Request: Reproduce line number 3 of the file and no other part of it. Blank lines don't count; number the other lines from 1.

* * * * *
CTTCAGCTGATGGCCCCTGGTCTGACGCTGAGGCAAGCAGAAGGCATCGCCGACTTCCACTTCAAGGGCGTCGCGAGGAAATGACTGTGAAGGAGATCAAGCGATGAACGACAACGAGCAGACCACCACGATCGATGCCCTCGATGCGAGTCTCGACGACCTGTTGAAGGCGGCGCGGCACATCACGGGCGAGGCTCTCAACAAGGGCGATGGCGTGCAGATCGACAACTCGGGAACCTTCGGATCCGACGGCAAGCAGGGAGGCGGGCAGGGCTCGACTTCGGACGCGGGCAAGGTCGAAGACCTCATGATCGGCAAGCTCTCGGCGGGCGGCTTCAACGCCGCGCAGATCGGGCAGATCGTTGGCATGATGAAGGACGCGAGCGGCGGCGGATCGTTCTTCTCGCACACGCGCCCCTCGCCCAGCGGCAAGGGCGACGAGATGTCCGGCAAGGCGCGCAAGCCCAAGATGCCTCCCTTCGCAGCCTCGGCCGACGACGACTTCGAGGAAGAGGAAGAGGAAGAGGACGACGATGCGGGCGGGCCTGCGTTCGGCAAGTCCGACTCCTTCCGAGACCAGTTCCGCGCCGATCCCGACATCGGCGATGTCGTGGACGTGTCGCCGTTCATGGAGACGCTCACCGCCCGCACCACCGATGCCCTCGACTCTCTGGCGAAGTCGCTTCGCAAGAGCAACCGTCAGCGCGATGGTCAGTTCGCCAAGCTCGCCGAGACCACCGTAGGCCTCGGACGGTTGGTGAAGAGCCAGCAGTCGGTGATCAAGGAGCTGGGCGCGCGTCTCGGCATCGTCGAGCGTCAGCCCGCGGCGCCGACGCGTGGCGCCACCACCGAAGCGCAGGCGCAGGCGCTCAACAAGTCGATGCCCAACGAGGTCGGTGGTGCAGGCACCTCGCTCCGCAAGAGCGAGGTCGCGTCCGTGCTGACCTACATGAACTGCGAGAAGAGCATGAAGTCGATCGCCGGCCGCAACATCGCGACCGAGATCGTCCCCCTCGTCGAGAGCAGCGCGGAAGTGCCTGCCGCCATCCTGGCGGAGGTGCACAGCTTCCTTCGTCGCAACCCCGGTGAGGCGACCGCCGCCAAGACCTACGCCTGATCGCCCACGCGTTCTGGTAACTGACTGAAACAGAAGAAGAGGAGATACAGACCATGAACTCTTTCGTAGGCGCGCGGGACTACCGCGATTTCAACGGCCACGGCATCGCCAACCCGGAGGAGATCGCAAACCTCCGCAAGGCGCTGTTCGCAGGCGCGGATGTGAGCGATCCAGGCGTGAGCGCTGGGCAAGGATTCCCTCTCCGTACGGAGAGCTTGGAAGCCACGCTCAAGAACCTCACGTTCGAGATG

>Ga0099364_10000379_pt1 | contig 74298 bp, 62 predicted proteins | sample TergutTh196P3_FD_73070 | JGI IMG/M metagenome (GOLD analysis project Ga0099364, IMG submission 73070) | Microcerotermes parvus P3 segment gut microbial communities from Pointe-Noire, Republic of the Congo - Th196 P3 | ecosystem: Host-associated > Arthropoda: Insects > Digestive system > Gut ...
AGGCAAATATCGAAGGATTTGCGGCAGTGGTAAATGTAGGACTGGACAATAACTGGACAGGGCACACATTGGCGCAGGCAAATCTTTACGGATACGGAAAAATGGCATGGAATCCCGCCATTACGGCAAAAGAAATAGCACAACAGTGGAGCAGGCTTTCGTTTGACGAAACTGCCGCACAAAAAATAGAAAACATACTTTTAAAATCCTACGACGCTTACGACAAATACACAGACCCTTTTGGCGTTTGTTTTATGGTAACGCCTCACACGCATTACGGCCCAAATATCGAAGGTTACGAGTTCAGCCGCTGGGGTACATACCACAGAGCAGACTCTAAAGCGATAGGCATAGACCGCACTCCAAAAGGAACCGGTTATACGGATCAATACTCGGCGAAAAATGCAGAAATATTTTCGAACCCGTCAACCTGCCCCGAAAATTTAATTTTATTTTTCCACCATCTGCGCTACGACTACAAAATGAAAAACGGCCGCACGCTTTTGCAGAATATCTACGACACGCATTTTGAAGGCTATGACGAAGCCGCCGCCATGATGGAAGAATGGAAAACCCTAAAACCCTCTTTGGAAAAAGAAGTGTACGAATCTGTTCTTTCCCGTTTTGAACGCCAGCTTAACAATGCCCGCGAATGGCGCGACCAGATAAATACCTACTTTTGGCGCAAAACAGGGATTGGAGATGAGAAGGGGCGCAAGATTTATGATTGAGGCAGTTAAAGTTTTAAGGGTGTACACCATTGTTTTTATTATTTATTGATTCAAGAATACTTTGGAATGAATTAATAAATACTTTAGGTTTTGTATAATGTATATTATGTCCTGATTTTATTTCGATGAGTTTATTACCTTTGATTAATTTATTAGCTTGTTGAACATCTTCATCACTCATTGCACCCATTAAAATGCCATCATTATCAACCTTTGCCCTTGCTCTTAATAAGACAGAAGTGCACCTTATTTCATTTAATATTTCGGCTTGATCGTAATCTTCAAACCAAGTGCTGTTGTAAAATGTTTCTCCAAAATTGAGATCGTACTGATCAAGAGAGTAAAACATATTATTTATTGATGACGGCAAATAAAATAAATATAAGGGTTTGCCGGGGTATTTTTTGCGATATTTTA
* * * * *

AGGCAAATATCGAAGGATTTGCGGCAGTGGTAAATGTAGGACTGGACAATAACTGGACAGGGCACACATTGGCGCAGGCAAATCTTTACGGATACGGAAAAATGGCATGGAATCCCGCCATTACGGCAAAAGAAATAGCACAACAGTGGAGCAGGCTTTCGTTTGACGAAACTGCCGCACAAAAAATAGAAAACATACTTTTAAAATCCTACGACGCTTACGACAAATACACAGACCCTTTTGGCGTTTGTTTTATGGTAACGCCTCACACGCATTACGGCCCAAATATCGAAGGTTACGAGTTCAGCCGCTGGGGTACATACCACAGAGCAGACTCTAAAGCGATAGGCATAGACCGCACTCCAAAAGGAACCGGTTATACGGATCAATACTCGGCGAAAAATGCAGAAATATTTTCGAACCCGTCAACCTGCCCCGAAAATTTAATTTTATTTTTCCACCATCTGCGCTACGACTACAAAATGAAAAACGGCCGCACGCTTTTGCAGAATATCTACGACACGCATTTTGAAGGCTATGACGAAGCCGCCGCCATGATGGAAGAATGGAAAACCCTAAAACCCTCTTTGGAAAAAGAAGTGTACGAATCTGTTCTTTCCCGTTTTGAACGCCAGCTTAACAATGCCCGCGAATGGCGCGACCAGATAAATACCTACTTTTGGCGCAAAACAGGGATTGGAGATGAGAAGGGGCGCAAGATTTATGATTGAGGCAGTTAAAGTTTTAAGGGTGTACACCATTGTTTTTATTATTTATTGATTCAAGAATACTTTGGAATGAATTAATAAATACTTTAGGTTTTGTATAATGTATATTATGTCCTGATTTTATTTCGATGAGTTTATTACCTTTGATTAATTTATTAGCTTGTTGAACATCTTCATCACTCATTGCACCCATTAAAATGCCATCATTATCAACCTTTGCCCTTGCTCTTAATAAGACAGAAGTGCACCTTATTTCATTTAATATTTCGGCTTGATCGTAATCTTCAAACCAAGTGCTGTTGTAAAATGTTTCTCCAAAATTGAGATCGTACTGATCAAGAGAGTAAAACATATTATTTATTGATGACGGCAAATAAAATAAATATAAGGGTTTGCCGGGGTATTTTTTGCGATATTTTA